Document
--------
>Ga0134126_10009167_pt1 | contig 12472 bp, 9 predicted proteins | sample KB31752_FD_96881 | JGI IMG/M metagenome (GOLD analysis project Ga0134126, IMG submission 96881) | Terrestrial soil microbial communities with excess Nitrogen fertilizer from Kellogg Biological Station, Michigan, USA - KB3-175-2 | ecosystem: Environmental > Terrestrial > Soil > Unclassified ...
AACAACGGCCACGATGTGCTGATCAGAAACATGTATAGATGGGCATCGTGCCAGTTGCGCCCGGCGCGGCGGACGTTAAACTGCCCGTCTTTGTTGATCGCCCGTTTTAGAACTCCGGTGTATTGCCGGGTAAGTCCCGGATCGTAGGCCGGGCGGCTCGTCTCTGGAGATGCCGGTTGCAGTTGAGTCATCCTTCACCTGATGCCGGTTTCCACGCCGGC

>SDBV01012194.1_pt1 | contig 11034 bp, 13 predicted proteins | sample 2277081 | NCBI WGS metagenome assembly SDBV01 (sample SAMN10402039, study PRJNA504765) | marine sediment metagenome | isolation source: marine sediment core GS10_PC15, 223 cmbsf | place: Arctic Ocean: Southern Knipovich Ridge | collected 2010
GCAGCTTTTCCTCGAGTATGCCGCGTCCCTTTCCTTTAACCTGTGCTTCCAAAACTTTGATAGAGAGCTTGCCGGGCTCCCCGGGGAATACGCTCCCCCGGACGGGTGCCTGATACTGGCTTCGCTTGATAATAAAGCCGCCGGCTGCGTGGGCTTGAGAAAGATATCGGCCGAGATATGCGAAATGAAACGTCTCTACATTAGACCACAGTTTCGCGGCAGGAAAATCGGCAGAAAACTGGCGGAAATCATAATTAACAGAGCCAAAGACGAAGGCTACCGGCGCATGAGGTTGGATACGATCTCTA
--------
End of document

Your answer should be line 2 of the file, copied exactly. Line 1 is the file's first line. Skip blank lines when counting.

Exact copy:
AACAACGGCCACGATGTGCTGATCAGAAACATGTATAGATGGGCATCGTGCCAGTTGCGCCCGGCGCGGCGGACGTTAAACTGCCCGTCTTTGTTGATCGCCCGTTTTAGAACTCCGGTGTATTGCCGGGTAAGTCCCGGATCGTAGGCCGGGCGGCTCGTCTCTGGAGATGCCGGTTGCAGTTGAGTCATCCTTCACCTGATGCCGGTTTCCACGCCGGC